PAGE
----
Thursday, May 2, 2013

The Three Trucks

In my travels today, I saw three trucks going up the interstate together. It made me think of this story:

The three truckers all worked for the same truck line. It was their job to get the company's goods from Point A to Point B. The boss himself sent them forth, giving them only two rules: 1) Do not go over the speed limit; and, 2) Stay together.

But as they drove, the first one started thinking: Being first, I have to set the pace, but it's almost impossible to go the speed limit 100% of the time. If anyone will be guilty of breaking the rule, obviously they'll blame me. So if that's what they're thinking, I may as well fully exceed the limit and dare the others to keep up. If they keep up, we're all guilty. And if they don't keep up, they'll be guilty of breaking the second rule. Plus, it might be to our benefit to get there early, showing our efficiency. Very brash, but he had them over a barrel.

The second one's thinking: He's speeding up and we're falling behind. He's going at least 10 miles over the limit. I shouldn't go that fast, and yet I can't fall behind. Does one of the boss' two rules take precedence over the other? Surely the more important rule would be not to break the law, and yet, perhaps the first driver knows what he's doing. If he gets there quicker, with more efficiency, maybe he'll be commended. And we'll be condemned because we weren't efficient, while breaking the other rule anyway. So he speeds up.

The third one brings up the rear. He thinks: What's this? Everyone's going way too fast, but I need to keep up. I have the advantage in that there's no one behind me to obey the law and report me. And neither of the guys in front can report me because they're breaking the rule themselves. The thing is, if we share the guilt, we will also share the consequences of our actions, if there are any. If we're asked about speeding, we can always lie. Whereas anything could happen if we're separated; violating the second rule might show us to be incompetent.

The third one's thoughts continue: It's obviously better to arrive together than for me to keep to the speed limit and break the second rule. Or is it? Maybe the boss has it fairly well timed out, and if we speed we'll get there too early. I believe it might be easier to explain falling behind than breaking the speed limit. What would've been the reason to stay together in the first place if it didn't have something to do with mutual accountability? So he slows down.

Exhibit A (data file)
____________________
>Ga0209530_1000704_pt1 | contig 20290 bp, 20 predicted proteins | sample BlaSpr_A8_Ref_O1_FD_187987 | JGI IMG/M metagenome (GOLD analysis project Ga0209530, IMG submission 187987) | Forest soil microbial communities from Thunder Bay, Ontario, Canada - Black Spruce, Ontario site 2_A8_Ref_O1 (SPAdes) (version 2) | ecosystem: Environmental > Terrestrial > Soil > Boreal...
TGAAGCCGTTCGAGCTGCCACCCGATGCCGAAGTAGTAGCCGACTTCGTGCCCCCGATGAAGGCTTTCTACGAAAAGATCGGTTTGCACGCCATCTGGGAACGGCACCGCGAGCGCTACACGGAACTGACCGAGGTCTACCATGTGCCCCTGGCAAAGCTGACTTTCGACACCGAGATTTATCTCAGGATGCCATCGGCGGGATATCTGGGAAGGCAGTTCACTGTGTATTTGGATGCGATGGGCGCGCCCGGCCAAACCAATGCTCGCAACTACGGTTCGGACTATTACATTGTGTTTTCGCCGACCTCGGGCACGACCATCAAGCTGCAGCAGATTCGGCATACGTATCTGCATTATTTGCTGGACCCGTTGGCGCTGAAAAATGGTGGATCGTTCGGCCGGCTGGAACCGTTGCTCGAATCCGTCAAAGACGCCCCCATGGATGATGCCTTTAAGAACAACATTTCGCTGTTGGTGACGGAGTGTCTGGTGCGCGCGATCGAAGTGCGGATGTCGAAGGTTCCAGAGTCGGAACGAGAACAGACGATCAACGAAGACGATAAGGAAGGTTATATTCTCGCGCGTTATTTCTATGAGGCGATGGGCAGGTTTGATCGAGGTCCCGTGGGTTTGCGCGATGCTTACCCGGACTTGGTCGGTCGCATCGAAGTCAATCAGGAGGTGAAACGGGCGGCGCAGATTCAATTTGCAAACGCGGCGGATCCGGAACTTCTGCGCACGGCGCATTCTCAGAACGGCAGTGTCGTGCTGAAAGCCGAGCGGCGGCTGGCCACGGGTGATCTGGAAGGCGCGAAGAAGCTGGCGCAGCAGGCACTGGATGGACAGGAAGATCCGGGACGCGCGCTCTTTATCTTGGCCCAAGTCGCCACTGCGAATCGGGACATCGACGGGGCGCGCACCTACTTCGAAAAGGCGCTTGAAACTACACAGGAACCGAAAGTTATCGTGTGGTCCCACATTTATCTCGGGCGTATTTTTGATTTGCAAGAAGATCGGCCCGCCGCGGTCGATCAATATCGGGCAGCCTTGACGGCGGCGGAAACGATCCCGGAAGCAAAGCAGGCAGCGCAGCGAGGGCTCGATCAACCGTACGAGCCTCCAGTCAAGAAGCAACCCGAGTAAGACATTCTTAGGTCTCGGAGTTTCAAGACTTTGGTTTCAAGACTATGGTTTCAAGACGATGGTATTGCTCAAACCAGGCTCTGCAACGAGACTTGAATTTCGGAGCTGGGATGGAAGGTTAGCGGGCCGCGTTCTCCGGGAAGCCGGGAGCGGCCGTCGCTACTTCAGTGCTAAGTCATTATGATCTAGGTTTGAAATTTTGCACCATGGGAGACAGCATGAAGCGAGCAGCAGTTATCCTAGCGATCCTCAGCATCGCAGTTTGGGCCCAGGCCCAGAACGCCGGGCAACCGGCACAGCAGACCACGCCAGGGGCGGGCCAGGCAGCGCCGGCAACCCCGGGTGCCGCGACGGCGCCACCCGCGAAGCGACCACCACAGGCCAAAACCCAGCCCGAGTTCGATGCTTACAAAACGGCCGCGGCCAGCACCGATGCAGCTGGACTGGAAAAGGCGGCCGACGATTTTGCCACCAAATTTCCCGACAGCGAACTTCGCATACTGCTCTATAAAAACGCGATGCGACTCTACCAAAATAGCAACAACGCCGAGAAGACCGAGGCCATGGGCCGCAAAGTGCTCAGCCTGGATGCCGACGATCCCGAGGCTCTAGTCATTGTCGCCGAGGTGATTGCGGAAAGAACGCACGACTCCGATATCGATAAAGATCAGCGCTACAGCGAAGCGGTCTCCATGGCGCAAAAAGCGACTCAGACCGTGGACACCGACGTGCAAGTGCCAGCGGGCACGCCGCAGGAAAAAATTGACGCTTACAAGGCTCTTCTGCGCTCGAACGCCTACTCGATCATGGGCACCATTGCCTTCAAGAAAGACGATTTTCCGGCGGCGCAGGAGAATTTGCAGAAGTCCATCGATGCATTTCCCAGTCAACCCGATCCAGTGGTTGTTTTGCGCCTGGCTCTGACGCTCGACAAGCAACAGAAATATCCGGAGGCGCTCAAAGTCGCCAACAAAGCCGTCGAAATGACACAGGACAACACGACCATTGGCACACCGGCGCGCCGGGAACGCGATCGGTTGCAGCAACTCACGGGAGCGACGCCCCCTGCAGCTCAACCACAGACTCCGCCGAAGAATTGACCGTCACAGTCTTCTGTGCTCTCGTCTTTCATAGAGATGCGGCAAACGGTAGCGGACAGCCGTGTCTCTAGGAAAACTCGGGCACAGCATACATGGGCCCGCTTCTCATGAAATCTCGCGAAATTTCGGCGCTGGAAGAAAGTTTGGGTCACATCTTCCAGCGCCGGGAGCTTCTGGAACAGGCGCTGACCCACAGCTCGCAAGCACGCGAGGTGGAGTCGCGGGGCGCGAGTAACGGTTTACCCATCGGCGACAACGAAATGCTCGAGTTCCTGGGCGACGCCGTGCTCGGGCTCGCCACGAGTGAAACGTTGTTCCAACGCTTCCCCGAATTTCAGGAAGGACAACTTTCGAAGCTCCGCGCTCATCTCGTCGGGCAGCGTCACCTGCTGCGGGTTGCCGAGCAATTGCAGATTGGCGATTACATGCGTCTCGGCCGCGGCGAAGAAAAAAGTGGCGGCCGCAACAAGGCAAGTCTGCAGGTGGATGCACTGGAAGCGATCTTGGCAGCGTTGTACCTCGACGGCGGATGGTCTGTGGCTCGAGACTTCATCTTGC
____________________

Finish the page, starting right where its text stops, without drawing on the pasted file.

The second driver then notices the third truck falling behind and thinks it over: It could be there's something wrong with his truck. Meaning we're not together. Or it could be that he's had a sudden realization of the dangers of getting there too fast. He's probably mentally calculating the advantage he'll have over us as to why he fell behind. He'll have us dead to rights, accusing us of violating both rules, whereas he would've violated only one rule. Plus, if I fall behind and driver number one continues on, that will put me in good not only with the third driver but the boss when we're questioned. Because there's safety in numbers, two against one. The first guy will show up, having sped, along with our united accusation, and he'll be blamed for our falling behind, our conscience having overridden the rule. So the second truck slows down.

The first driver keeps going for a while, then notices no one's in the rear view mirror. Of course he knows how terrible it'll look if he shows up without them. So he slows down and completely turns around. He drives back, thinking it over: We've all violated both rules, but if we get back in the pack, we can talk it over and decide mum's the word. Then we can drive the speed limit and stay together, as we probably should have in the first place.

He gets back to the other two, who have pulled over to the side of the road. They're glad he shows up and explains the situation: We're all equally guilty, leaving out the part of him being the first to speed and leave them behind. The others agree: We'll be a lot better off if we don't point fingers, but if we simply go the speed limit and get there together.

Which turns out to be exactly what happened! The boss says, "You stuck to the speed limit and you stayed together. Excellent! I honestly didn't think you could do it." He gives them all huge raises and his three beautiful daughters' hands in marriage. Finally, years later, the boss dies and leaves the trucking company to his honorable sons-in-law, the happiest ending any story can ever have.

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